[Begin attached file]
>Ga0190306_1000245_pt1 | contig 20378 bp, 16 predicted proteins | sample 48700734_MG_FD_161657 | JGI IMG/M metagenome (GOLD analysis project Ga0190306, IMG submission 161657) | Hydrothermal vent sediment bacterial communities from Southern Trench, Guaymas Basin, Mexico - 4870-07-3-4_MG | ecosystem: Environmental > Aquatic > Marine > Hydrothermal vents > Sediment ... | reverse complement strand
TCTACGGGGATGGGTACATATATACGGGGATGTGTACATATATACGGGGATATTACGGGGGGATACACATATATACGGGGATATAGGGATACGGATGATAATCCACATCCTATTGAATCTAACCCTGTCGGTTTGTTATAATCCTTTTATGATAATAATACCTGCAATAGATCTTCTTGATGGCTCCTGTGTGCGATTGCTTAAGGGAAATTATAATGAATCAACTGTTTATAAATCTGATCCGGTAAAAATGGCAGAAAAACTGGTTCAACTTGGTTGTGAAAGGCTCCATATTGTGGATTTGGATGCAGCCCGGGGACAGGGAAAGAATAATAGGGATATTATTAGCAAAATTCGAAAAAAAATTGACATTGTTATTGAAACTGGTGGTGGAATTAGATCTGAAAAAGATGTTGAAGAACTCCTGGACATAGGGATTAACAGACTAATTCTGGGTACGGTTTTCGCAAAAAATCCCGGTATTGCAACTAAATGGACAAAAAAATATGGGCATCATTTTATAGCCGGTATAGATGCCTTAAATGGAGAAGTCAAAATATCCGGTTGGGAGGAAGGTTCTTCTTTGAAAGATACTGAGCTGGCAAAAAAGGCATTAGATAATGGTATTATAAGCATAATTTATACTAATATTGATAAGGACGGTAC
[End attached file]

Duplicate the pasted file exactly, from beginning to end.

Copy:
>Ga0190306_1000245_pt1 | contig 20378 bp, 16 predicted proteins | sample 48700734_MG_FD_161657 | JGI IMG/M metagenome (GOLD analysis project Ga0190306, IMG submission 161657) | Hydrothermal vent sediment bacterial communities from Southern Trench, Guaymas Basin, Mexico - 4870-07-3-4_MG | ecosystem: Environmental > Aquatic > Marine > Hydrothermal vents > Sediment ... | reverse complement strand
TCTACGGGGATGGGTACATATATACGGGGATGTGTACATATATACGGGGATATTACGGGGGGATACACATATATACGGGGATATAGGGATACGGATGATAATCCACATCCTATTGAATCTAACCCTGTCGGTTTGTTATAATCCTTTTATGATAATAATACCTGCAATAGATCTTCTTGATGGCTCCTGTGTGCGATTGCTTAAGGGAAATTATAATGAATCAACTGTTTATAAATCTGATCCGGTAAAAATGGCAGAAAAACTGGTTCAACTTGGTTGTGAAAGGCTCCATATTGTGGATTTGGATGCAGCCCGGGGACAGGGAAAGAATAATAGGGATATTATTAGCAAAATTCGAAAAAAAATTGACATTGTTATTGAAACTGGTGGTGGAATTAGATCTGAAAAAGATGTTGAAGAACTCCTGGACATAGGGATTAACAGACTAATTCTGGGTACGGTTTTCGCAAAAAATCCCGGTATTGCAACTAAATGGACAAAAAAATATGGGCATCATTTTATAGCCGGTATAGATGCCTTAAATGGAGAAGTCAAAATATCCGGTTGGGAGGAAGGTTCTTCTTTGAAAGATACTGAGCTGGCAAAAAAGGCATTAGATAATGGTATTATAAGCATAATTTATACTAATATTGATAAGGACGGTAC